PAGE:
John Doll feels liberated.

“I’m free now,” the state senator from Garden City said in explaining his decision to leave the Republican Party and join Greg Orman’s independent run for governor.

“Parties never meant a lot,” Doll, now an aspiring lieutenant governor, said in pitching the Orman-Doll team as best suited to serve the people of Kansas without the pressure of partisan politics.

The approach is commendable, and the Orman-Doll ticket is exciting.

But not all who pledge allegiance to a party hurt the process. The Republican and Democratic parties in Kansas have many dedicated, thoughtful public servants who put constituents’ interests first.

The problem is in the extremism we saw recently from then-Gov. Sam Brownback and his ultraconservative allies. Their self-inflicted budget turmoil and reckless quest to shrink government badly hurt the state.

Kansas would suffer more of the same if either of two Republican candidates in Gov. Jeff Colyer or Secretary of State Kris Kobach succeeds.

Instead, Kansas needs more of the centrist mindset that’s recently powered a move in the Legislature toward fiscal sanity. Orman fits the bill, as does Republican Jim Barnett, a former state senator, and current state Sen. Laura Kelly, a Democrat. Others running have an opportunity to prove the same.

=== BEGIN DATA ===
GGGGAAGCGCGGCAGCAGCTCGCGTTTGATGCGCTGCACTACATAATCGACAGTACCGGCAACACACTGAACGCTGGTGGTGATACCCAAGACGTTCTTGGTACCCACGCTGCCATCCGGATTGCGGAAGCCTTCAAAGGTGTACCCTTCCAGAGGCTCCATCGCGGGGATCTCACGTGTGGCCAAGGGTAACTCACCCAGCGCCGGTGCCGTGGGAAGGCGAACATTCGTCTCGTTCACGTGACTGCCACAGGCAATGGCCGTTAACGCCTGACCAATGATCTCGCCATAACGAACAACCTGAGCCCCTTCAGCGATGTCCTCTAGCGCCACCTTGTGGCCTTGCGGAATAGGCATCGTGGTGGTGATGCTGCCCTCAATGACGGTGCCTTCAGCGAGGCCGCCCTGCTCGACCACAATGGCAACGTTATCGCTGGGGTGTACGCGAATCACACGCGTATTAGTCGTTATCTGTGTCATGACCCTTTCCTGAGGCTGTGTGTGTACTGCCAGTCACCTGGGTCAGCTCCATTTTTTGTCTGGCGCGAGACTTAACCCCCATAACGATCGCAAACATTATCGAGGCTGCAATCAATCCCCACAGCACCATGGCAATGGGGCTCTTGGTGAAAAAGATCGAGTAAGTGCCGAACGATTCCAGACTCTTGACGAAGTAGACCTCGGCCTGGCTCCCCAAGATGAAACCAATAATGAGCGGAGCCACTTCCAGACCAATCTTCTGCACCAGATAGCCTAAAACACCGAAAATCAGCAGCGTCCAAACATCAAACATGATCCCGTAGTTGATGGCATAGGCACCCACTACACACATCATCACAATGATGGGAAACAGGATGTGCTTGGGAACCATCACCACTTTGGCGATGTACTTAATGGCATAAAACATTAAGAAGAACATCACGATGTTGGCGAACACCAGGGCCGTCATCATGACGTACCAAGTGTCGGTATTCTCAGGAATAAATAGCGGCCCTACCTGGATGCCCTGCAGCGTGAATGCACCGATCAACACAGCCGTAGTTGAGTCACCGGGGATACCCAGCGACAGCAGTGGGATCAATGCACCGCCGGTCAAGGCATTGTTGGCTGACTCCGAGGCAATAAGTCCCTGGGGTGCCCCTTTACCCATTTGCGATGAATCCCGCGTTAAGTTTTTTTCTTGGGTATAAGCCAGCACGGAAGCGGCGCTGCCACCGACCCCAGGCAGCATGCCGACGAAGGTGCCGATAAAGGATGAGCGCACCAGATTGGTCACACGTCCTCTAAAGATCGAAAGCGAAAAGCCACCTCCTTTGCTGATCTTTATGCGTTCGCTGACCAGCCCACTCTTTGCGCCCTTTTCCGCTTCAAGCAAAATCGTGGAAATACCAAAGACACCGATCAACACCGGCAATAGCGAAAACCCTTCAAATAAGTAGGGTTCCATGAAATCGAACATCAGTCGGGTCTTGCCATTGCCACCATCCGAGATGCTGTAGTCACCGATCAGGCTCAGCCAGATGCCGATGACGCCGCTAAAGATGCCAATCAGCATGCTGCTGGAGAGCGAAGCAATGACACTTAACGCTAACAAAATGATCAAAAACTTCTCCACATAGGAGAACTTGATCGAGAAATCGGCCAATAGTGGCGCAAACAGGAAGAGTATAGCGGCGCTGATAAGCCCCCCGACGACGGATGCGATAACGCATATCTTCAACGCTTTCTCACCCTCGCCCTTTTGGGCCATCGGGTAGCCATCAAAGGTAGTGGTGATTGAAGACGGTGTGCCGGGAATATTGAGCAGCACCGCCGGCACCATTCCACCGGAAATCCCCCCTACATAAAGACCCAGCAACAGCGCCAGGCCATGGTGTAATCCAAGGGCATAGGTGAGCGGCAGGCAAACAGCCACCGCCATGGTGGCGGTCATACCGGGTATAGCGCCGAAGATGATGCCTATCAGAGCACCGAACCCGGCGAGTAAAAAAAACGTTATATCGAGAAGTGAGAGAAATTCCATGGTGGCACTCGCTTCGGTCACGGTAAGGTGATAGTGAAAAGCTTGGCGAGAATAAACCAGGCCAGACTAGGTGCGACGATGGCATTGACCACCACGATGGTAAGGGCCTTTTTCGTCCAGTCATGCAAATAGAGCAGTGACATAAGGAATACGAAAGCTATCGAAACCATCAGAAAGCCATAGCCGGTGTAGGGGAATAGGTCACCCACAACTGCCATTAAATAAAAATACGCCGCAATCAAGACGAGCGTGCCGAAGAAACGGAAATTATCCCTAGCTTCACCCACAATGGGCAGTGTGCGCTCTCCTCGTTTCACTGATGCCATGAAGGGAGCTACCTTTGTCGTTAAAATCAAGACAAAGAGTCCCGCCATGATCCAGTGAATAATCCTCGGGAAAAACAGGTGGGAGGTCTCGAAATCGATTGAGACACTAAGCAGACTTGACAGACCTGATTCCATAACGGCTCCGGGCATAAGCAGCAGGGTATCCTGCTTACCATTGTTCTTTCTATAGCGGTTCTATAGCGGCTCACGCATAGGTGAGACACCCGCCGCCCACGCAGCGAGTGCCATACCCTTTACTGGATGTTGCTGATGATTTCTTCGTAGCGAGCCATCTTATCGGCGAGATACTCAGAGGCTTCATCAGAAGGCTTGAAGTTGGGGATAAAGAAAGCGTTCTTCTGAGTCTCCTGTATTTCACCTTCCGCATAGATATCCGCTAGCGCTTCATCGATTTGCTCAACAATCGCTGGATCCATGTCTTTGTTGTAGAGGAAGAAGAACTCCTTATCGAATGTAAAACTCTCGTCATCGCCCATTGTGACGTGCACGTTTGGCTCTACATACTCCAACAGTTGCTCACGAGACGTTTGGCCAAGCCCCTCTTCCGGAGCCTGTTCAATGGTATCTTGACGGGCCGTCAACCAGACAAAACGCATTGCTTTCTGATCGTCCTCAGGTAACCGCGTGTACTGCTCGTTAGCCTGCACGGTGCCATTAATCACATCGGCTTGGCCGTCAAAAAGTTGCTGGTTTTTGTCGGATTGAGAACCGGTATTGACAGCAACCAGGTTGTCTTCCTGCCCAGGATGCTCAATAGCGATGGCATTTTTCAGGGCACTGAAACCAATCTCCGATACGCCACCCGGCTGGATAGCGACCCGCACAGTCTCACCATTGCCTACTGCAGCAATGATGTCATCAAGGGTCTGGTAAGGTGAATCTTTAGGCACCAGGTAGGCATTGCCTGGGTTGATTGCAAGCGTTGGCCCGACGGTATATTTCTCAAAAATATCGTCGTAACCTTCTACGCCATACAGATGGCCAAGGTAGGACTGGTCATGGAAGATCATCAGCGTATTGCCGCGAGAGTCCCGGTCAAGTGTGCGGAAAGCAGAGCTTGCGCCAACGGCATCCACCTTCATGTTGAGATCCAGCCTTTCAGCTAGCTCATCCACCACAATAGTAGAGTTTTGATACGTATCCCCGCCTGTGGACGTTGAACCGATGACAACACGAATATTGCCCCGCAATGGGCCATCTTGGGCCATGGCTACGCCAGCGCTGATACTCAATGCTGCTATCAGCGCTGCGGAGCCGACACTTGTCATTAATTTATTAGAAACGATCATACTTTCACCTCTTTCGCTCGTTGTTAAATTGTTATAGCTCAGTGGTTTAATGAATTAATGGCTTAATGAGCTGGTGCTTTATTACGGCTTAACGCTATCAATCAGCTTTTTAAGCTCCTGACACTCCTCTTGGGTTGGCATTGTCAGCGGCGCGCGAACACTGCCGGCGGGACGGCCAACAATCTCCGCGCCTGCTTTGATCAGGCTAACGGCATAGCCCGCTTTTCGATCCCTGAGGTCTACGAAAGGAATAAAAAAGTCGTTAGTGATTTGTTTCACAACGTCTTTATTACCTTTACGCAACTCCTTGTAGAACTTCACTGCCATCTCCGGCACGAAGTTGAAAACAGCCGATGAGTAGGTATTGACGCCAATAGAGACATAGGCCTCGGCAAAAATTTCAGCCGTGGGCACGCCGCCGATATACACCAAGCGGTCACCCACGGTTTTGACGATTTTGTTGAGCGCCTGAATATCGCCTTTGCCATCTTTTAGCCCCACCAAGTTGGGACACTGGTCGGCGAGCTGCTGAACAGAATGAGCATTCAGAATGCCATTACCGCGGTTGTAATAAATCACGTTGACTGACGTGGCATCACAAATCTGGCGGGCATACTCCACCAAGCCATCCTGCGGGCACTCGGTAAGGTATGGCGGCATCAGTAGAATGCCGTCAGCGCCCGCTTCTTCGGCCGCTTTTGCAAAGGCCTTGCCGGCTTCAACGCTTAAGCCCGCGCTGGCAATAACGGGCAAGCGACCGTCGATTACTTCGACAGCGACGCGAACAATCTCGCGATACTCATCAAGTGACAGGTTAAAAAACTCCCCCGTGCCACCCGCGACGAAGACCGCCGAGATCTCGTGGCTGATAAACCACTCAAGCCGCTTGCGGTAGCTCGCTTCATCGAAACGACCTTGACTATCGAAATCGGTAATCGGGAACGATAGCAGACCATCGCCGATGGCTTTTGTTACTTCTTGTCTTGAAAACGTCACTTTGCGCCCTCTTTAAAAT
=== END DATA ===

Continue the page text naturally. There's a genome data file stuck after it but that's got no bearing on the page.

As for Orman, a successful businessman, his strong independent run against Republican U.S. Sen. Pat Roberts in 2014 proved he’s a formidable contender. Doll’s understanding of rural Kansas, background in education and years of public service boost the independent ticket.

Democrats’ understandable fear is in the independent option spoiling their chances in November. Orman would indeed appeal to Republicans who won’t support a radical such as Kobach, or any Democrat.

It’s also easy to see how an independent siphoning off votes from Democrats could help a Republican nominee in deep-red Kansas.

The question is who can win and prevent a Brownback-style outcome — or worse, should Kobach get the nod.

We’ll learn much more about the gubernatorial hopefuls and their thoughts on key issues in the months ahead. With choices good and bad, Kansans must pay close attention in a race where the stakes are extraordinarily high for the state and its people.